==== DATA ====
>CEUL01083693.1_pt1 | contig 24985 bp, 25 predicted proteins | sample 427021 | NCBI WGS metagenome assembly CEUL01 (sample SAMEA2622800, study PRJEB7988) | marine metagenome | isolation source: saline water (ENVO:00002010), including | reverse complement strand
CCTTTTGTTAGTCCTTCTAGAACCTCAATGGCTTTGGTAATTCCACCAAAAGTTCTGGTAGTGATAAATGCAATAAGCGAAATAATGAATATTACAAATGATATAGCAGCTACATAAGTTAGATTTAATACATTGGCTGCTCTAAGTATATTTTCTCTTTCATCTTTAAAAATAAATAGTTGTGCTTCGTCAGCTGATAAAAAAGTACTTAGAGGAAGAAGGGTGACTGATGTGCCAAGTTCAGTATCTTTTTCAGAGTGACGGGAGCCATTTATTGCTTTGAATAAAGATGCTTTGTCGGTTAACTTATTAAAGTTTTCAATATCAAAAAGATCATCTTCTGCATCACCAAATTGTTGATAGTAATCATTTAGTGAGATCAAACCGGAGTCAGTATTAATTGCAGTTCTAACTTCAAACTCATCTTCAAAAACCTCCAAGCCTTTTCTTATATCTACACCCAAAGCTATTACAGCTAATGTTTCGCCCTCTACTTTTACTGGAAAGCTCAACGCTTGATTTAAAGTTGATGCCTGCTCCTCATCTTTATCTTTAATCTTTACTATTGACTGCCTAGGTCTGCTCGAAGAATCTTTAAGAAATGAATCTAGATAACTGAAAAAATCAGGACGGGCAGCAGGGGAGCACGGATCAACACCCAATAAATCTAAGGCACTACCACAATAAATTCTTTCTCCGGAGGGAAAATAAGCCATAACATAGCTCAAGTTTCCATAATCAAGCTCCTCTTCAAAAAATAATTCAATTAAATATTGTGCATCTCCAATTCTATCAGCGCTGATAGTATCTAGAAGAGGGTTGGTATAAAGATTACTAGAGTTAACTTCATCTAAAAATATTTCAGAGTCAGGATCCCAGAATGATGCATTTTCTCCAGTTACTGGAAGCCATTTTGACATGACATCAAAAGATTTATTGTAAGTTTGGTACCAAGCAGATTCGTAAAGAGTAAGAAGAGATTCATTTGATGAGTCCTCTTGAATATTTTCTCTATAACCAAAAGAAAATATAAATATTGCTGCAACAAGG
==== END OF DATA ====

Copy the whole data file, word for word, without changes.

>CEUL01083693.1_pt1 | contig 24985 bp, 25 predicted proteins | sample 427021 | NCBI WGS metagenome assembly CEUL01 (sample SAMEA2622800, study PRJEB7988) | marine metagenome | isolation source: saline water (ENVO:00002010), including | reverse complement strand
CCTTTTGTTAGTCCTTCTAGAACCTCAATGGCTTTGGTAATTCCACCAAAAGTTCTGGTAGTGATAAATGCAATAAGCGAAATAATGAATATTACAAATGATATAGCAGCTACATAAGTTAGATTTAATACATTGGCTGCTCTAAGTATATTTTCTCTTTCATCTTTAAAAATAAATAGTTGTGCTTCGTCAGCTGATAAAAAAGTACTTAGAGGAAGAAGGGTGACTGATGTGCCAAGTTCAGTATCTTTTTCAGAGTGACGGGAGCCATTTATTGCTTTGAATAAAGATGCTTTGTCGGTTAACTTATTAAAGTTTTCAATATCAAAAAGATCATCTTCTGCATCACCAAATTGTTGATAGTAATCATTTAGTGAGATCAAACCGGAGTCAGTATTAATTGCAGTTCTAACTTCAAACTCATCTTCAAAAACCTCCAAGCCTTTTCTTATATCTACACCCAAAGCTATTACAGCTAATGTTTCGCCCTCTACTTTTACTGGAAAGCTCAACGCTTGATTTAAAGTTGATGCCTGCTCCTCATCTTTATCTTTAATCTTTACTATTGACTGCCTAGGTCTGCTCGAAGAATCTTTAAGAAATGAATCTAGATAACTGAAAAAATCAGGACGGGCAGCAGGGGAGCACGGATCAACACCCAATAAATCTAAGGCACTACCACAATAAATTCTTTCTCCGGAGGGAAAATAAGCCATAACATAGCTCAAGTTTCCATAATCAAGCTCCTCTTCAAAAAATAATTCAATTAAATATTGTGCATCTCCAATTCTATCAGCGCTGATAGTATCTAGAAGAGGGTTGGTATAAAGATTACTAGAGTTAACTTCATCTAAAAATATTTCAGAGTCAGGATCCCAGAATGATGCATTTTCTCCAGTTACTGGAAGCCATTTTGACATGACATCAAAAGATTTATTGTAAGTTTGGTACCAAGCAGATTCGTAAAGAGTAAGAAGAGATTCATTTGATGAGTCCTCTTGAATATTTTCTCTATAACCAAAAGAAAATATAAATATTGCTGCAACAAGG